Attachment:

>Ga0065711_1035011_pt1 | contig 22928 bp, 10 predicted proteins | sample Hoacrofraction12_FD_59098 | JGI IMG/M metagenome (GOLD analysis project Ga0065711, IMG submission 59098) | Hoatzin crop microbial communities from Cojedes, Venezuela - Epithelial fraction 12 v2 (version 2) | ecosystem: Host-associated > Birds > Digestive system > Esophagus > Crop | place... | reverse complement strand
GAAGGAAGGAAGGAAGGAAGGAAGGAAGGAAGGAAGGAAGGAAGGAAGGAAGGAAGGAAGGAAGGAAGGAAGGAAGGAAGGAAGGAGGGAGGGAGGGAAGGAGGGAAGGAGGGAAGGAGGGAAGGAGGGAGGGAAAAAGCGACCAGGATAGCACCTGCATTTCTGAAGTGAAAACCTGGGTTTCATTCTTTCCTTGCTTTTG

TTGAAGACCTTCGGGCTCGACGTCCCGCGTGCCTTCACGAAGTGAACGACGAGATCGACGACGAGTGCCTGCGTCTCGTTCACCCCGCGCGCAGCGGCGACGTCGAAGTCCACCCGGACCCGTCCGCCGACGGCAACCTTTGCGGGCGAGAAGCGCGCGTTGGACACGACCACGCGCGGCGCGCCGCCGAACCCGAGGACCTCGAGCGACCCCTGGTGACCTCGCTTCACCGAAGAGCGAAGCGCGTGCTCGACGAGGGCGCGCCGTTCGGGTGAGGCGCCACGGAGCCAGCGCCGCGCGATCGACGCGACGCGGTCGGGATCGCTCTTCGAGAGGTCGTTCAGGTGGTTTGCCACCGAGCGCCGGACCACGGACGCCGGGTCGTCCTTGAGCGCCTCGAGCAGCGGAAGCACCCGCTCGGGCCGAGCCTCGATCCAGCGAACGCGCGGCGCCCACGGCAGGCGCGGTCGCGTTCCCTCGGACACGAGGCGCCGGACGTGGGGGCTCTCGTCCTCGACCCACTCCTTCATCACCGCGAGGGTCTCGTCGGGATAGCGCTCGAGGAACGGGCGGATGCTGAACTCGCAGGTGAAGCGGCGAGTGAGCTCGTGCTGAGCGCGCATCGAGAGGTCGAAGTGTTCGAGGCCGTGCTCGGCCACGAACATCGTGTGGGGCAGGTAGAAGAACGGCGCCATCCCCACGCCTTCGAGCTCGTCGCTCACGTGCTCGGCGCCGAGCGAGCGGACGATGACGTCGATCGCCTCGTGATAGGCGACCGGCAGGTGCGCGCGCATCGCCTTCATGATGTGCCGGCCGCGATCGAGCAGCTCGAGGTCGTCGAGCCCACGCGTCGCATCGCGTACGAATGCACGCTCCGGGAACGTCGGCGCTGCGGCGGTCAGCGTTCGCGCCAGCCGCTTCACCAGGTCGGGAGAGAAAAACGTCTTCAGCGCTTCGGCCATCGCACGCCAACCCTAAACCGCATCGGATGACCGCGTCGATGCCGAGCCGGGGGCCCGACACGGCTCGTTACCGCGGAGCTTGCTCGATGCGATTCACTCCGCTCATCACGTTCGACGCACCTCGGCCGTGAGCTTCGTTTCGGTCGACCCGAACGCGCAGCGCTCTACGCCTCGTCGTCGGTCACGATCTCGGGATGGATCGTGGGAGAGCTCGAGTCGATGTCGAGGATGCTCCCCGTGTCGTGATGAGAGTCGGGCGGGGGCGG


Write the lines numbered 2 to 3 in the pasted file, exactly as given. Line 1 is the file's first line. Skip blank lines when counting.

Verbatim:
GAAGGAAGGAAGGAAGGAAGGAAGGAAGGAAGGAAGGAAGGAAGGAAGGAAGGAAGGAAGGAAGGAAGGAAGGAAGGAAGGAAGGAGGGAGGGAGGGAAGGAGGGAAGGAGGGAAGGAGGGAAGGAGGGAGGGAAAAAGCGACCAGGATAGCACCTGCATTTCTGAAGTGAAAACCTGGGTTTCATTCTTTCCTTGCTTTTG

TTGAAGACCTTCGGGCTCGACGTCCCGCGTGCCTTCACGAAGTGAACGACGAGATCGACGACGAGTGCCTGCGTCTCGTTCACCCCGCGCGCAGCGGCGACGTCGAAGTCCACCCGGACCCGTCCGCCGACGGCAACCTTTGCGGGCGAGAAGCGCGCGTTGGACACGACCACGCGCGGCGCGCCGCCGAACCCGAGGACCTCGAGCGACCCCTGGTGACCTCGCTTCACCGAAGAGCGAAGCGCGTGCTCGACGAGGGCGCGCCGTTCGGGTGAGGCGCCACGGAGCCAGCGCCGCGCGATCGACGCGACGCGGTCGGGATCGCTCTTCGAGAGGTCGTTCAGGTGGTTTGCCACCGAGCGCCGGACCACGGACGCCGGGTCGTCCTTGAGCGCCTCGAGCAGCGGAAGCACCCGCTCGGGCCGAGCCTCGATCCAGCGAACGCGCGGCGCCCACGGCAGGCGCGGTCGCGTTCCCTCGGACACGAGGCGCCGGACGTGGGGGCTCTCGTCCTCGACCCACTCCTTCATCACCGCGAGGGTCTCGTCGGGATAGCGCTCGAGGAACGGGCGGATGCTGAACTCGCAGGTGAAGCGGCGAGTGAGCTCGTGCTGAGCGCGCATCGAGAGGTCGAAGTGTTCGAGGCCGTGCTCGGCCACGAACATCGTGTGGGGCAGGTAGAAGAACGGCGCCATCCCCACGCCTTCGAGCTCGTCGCTCACGTGCTCGGCGCCGAGCGAGCGGACGATGACGTCGATCGCCTCGTGATAGGCGACCGGCAGGTGCGCGCGCATCGCCTTCATGATGTGCCGGCCGCGATCGAGCAGCTCGAGGTCGTCGAGCCCACGCGTCGCATCGCGTACGAATGCACGCTCCGGGAACGTCGGCGCTGCGGCGGTCAGCGTTCGCGCCAGCCGCTTCACCAGGTCGGGAGAGAAAAACGTCTTCAGCGCTTCGGCCATCGCACGCCAACCCTAAACCGCATCGGATGACCGCGTCGATGCCGAGCCGGGGGCCCGACACGGCTCGTTACCGCGGAGCTTGCTCGATGCGATTCACTCCGCTCATCACGTTCGACGCACCTCGGCCGTGAGCTTCGTTTCGGTCGACCCGAACGCGCAGCGCTCTACGCCTCGTCGTCGGTCACGATCTCGGGATGGATCGTGGGAGAGCTCGAGTCGATGTCGAGGATGCTCCCCGTGTCGTGATGAGAGTCGGGCGGGGGCGG